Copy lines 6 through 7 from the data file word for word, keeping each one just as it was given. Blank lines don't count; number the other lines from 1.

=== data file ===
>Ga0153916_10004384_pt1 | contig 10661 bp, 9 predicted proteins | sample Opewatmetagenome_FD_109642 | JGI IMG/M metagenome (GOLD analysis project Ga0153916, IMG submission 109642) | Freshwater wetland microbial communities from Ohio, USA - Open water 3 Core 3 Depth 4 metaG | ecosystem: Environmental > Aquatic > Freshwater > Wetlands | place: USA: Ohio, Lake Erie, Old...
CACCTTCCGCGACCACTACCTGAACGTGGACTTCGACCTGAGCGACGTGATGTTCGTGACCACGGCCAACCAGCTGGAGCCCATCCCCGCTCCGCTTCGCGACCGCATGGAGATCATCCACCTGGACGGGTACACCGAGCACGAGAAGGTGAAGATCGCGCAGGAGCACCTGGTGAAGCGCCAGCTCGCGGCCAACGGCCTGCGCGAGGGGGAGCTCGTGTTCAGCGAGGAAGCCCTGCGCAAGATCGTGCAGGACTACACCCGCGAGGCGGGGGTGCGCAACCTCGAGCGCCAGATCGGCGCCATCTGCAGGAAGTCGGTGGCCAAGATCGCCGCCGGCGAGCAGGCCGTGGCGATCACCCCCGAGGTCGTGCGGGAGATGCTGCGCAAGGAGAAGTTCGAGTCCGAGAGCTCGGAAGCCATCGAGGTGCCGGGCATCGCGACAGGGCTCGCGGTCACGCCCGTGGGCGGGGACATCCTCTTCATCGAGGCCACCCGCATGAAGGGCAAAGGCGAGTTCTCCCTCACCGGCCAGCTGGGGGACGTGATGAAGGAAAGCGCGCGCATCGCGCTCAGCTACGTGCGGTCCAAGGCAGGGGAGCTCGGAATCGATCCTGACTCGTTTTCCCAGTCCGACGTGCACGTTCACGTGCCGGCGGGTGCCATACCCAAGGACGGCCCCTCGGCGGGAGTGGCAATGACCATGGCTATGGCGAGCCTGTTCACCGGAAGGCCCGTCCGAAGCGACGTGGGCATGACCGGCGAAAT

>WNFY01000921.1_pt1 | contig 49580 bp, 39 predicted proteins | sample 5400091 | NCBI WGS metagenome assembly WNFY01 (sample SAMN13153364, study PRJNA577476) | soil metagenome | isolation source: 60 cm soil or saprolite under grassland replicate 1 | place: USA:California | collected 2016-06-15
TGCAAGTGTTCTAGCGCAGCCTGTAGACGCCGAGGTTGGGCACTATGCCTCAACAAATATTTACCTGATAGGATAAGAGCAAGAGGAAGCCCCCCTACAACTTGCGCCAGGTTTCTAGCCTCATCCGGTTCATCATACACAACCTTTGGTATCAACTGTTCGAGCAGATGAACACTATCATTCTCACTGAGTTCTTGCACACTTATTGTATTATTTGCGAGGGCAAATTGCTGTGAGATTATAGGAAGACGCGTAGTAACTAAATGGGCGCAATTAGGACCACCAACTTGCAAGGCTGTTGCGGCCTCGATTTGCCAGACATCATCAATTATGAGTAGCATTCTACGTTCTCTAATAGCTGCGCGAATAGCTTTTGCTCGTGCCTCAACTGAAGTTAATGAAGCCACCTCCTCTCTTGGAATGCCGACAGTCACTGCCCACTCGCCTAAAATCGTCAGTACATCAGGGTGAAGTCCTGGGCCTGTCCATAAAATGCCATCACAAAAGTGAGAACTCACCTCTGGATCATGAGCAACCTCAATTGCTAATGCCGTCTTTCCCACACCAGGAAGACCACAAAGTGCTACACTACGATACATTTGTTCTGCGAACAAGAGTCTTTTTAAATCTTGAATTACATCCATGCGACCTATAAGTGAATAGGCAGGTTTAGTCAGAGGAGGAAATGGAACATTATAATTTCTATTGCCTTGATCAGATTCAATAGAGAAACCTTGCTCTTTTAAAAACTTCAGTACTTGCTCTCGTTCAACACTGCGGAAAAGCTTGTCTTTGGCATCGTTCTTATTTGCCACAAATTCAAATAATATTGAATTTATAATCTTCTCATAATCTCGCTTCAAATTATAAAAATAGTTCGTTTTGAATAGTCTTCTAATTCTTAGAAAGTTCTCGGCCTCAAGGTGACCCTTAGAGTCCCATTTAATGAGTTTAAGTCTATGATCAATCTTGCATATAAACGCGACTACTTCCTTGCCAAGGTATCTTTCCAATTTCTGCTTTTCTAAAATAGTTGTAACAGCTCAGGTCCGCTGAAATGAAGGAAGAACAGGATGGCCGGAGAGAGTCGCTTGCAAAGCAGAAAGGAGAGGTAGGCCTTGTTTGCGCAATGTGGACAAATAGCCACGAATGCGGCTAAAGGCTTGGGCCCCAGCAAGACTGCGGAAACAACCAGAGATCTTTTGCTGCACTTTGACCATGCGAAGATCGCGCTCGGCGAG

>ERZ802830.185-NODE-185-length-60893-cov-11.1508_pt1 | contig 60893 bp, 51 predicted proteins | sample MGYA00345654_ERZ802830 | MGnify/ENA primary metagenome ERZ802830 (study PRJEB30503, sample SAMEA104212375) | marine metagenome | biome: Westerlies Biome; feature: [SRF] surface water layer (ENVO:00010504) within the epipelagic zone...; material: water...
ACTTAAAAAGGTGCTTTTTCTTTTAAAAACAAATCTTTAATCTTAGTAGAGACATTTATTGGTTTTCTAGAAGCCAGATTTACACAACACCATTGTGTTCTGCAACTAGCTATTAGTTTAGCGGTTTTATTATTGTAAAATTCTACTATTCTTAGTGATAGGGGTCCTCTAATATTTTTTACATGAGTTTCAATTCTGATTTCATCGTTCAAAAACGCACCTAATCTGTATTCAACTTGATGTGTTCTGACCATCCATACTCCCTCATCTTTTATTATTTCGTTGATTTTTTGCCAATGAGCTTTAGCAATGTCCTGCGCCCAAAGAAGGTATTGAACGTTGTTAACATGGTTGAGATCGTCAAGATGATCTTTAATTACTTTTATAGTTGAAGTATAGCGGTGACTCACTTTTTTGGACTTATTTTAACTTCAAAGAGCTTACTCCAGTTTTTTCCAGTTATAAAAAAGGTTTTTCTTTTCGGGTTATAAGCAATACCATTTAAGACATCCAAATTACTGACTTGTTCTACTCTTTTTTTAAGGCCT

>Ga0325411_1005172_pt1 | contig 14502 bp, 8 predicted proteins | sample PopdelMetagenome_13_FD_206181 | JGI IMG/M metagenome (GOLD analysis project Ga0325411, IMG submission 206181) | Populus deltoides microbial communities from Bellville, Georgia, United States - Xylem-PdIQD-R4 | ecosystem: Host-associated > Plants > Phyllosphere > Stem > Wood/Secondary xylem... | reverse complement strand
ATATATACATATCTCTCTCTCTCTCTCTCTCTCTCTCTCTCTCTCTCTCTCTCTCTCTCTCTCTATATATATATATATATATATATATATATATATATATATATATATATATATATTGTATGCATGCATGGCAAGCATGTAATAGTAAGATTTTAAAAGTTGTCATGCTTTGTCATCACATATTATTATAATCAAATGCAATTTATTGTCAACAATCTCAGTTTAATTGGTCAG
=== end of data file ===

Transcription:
ACTTAAAAAGGTGCTTTTTCTTTTAAAAACAAATCTTTAATCTTAGTAGAGACATTTATTGGTTTTCTAGAAGCCAGATTTACACAACACCATTGTGTTCTGCAACTAGCTATTAGTTTAGCGGTTTTATTATTGTAAAATTCTACTATTCTTAGTGATAGGGGTCCTCTAATATTTTTTACATGAGTTTCAATTCTGATTTCATCGTTCAAAAACGCACCTAATCTGTATTCAACTTGATGTGTTCTGACCATCCATACTCCCTCATCTTTTATTATTTCGTTGATTTTTTGCCAATGAGCTTTAGCAATGTCCTGCGCCCAAAGAAGGTATTGAACGTTGTTAACATGGTTGAGATCGTCAAGATGATCTTTAATTACTTTTATAGTTGAAGTATAGCGGTGACTCACTTTTTTGGACTTATTTTAACTTCAAAGAGCTTACTCCAGTTTTTTCCAGTTATAAAAAAGGTTTTTCTTTTCGGGTTATAAGCAATACCATTTAAGACATCCAAATTACTGACTTGTTCTACTCTTTTTTTAAGGCCT

>Ga0325411_1005172_pt1 | contig 14502 bp, 8 predicted proteins | sample PopdelMetagenome_13_FD_206181 | JGI IMG/M metagenome (GOLD analysis project Ga0325411, IMG submission 206181) | Populus deltoides microbial communities from Bellville, Georgia, United States - Xylem-PdIQD-R4 | ecosystem: Host-associated > Plants > Phyllosphere > Stem > Wood/Secondary xylem... | reverse complement strand